Who is a slow learning child?
A slow learning child is a child that hits their developmental markers at a much slower rate than compared to peers. It is commonly misunderstood that these children fail at learning or are merely ‘dumb’.
The truth is that every child has their own pace to learn and develop. Some children naturally learn much faster, and others are known to take their time to learn the same concepts and lessons.
What are the characteristics of a slow learning child?
A slow learning child is one that struggles to hit basic developmental milestones that can broadly be categorized into four groups – developmental, social, personal or educational. Here are a few
symptoms of a slow learning child:
• Developmental: The characteristics of a child with developmental learning disorders include poor memory and a delay in speech and language developmental patterns. This means your child could take longer to start speaking than others or may need more prolonged and repetitive lessons
to learn most concepts.
• Social: A child who has social learning disabilities is usually known to relate to children younger to him more often and avoid interacting with peers. Such children are also prone to behaviour that is associated with children younger than their age. These children are often just labelled as introverts due to the inability to connect with their peers leading them to be quieter or more reserved.
• Personal: Children with personal learning problems seem to have less control over their emotions. They tend to fall back to anger quickly, get frustrated faster than most, express emotions like anxiety for seemingly minor issues or get depressed over setbacks. These children are most likely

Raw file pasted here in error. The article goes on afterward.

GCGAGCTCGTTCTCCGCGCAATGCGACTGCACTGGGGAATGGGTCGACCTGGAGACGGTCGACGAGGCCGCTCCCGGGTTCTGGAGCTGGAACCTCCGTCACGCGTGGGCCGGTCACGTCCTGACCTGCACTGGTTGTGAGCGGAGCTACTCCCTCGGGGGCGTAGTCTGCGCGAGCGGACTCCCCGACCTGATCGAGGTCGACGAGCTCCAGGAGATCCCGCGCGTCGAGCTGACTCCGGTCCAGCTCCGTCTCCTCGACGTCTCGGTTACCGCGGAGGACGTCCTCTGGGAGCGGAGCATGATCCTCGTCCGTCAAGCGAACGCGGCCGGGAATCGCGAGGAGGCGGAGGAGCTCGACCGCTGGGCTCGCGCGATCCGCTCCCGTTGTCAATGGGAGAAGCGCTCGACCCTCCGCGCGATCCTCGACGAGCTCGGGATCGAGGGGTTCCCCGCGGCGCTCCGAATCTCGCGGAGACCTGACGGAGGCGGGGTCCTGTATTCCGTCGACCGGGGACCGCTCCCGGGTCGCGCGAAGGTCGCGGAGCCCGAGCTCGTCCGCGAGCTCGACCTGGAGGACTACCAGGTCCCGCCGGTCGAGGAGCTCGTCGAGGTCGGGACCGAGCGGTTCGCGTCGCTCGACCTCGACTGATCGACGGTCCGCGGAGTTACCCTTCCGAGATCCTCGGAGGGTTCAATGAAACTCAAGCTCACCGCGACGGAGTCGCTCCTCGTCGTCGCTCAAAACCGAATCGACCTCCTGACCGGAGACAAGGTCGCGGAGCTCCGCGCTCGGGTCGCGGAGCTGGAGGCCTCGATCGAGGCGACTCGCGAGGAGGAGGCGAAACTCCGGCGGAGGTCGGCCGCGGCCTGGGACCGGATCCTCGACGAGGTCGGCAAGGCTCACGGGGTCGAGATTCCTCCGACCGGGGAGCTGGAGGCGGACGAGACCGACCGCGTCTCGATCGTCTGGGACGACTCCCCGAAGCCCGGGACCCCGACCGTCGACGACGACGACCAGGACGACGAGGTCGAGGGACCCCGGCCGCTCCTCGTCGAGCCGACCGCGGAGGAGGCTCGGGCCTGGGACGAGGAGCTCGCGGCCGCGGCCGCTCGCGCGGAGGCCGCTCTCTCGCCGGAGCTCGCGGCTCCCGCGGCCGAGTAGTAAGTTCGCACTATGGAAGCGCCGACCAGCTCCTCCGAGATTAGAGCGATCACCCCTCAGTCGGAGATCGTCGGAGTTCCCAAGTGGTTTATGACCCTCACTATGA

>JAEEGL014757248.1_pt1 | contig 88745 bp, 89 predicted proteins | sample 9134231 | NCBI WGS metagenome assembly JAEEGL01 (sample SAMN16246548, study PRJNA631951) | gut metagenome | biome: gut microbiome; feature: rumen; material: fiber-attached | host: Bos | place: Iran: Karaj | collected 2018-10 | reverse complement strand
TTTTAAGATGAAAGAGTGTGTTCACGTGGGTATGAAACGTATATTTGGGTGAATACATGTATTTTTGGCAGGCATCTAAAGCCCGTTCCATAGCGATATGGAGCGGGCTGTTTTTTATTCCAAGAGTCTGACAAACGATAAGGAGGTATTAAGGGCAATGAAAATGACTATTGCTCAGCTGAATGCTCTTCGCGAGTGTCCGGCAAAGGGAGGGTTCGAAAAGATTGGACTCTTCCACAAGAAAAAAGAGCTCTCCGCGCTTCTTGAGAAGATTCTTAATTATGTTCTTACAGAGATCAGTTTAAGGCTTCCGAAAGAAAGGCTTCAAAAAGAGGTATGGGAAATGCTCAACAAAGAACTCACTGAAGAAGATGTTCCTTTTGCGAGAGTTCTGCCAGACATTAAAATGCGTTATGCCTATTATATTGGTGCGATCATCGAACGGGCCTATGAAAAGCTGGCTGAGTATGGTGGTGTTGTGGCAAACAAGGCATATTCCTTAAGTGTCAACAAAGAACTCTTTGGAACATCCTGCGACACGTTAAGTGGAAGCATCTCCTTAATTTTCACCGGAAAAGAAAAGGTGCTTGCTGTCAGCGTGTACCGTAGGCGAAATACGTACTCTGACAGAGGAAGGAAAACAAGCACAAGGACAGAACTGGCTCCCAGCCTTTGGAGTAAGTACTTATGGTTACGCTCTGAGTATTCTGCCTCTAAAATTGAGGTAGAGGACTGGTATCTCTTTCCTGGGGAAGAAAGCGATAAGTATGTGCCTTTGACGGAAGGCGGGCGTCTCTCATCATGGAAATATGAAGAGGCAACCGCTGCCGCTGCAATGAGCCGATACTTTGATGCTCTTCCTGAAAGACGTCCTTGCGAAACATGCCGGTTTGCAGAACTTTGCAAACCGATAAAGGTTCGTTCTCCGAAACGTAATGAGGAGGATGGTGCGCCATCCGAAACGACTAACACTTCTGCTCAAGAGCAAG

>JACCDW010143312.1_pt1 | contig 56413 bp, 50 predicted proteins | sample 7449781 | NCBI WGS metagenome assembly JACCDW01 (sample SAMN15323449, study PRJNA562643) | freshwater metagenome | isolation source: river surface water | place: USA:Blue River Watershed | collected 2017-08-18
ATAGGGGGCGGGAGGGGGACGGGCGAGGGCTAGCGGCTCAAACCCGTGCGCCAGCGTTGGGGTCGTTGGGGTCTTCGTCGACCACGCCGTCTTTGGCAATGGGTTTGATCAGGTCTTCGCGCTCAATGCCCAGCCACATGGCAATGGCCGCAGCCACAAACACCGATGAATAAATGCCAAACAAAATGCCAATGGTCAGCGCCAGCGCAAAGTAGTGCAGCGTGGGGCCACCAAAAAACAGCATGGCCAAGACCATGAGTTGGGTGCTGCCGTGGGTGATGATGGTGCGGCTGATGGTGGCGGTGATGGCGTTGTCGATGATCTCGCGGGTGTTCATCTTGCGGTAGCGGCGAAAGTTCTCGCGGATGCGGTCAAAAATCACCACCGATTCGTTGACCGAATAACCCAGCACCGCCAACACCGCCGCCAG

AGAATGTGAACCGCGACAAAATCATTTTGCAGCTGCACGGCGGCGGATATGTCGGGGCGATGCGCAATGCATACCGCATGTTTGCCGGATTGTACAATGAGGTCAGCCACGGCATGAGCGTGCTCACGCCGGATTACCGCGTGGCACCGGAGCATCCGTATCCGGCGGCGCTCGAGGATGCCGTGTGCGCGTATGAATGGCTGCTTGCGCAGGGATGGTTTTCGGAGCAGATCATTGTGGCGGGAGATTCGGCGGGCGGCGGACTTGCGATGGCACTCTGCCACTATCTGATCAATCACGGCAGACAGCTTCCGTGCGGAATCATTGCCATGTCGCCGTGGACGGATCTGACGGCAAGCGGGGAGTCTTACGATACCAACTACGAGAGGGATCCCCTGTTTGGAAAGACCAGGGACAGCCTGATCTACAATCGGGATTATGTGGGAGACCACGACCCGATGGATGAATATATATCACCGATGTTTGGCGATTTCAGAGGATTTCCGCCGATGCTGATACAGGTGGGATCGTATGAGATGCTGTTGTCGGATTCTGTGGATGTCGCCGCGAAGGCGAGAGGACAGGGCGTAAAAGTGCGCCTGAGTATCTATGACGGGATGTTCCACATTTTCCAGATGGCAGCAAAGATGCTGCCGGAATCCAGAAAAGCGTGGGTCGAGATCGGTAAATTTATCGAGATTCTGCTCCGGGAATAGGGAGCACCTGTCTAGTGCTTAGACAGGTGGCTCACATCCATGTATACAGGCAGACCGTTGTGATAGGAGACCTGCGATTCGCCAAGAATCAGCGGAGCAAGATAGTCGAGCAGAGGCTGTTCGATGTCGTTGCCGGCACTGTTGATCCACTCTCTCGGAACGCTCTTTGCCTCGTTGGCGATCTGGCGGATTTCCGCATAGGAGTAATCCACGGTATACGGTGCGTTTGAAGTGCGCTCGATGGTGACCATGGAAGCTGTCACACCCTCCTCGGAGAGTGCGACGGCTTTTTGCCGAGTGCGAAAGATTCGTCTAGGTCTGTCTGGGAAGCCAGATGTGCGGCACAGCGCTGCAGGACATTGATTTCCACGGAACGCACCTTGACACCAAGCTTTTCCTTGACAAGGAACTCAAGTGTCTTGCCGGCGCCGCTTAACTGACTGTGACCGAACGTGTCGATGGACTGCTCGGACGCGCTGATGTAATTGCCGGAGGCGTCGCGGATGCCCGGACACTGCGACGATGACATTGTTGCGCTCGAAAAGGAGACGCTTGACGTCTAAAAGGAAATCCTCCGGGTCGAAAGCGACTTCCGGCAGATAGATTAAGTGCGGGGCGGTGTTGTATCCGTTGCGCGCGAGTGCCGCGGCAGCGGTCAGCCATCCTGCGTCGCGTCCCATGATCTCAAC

to have significant problems with self-esteem, confidence and are prone to acts of aggression or emotional instability.
• Educational: Children with learning or educational disabilities take longer to process and understand the information provided to them. These children may be proficient in intellectual knowledge, but it takes them longer to understand & grasp the concepts.
What causes slow learning in kids?
Most parents may wonder why some children are slow learners. The truth is that there is no clear answer. Yet, there are a few underlying reasons that can be the main causes but these causes
may not be specific to your child.
• Trauma – Your child could have gone through a trauma tic experience in the past which is causing a delay in his development. It is now widely accepted that trauma of any nature – be it physical, psychological or emotional – can have the same impact on children.
• Premature Birth – One of the reasons for problems while learning is the premature birth. This can also be the reason behind your child having a slower rate of brain development.
• Medical – Another common cause for learning issues could be medical – diseases of the brain or nervous system can cause problems for children to hit learning milestones. These are often treatable, but when not treatable, they are manageable.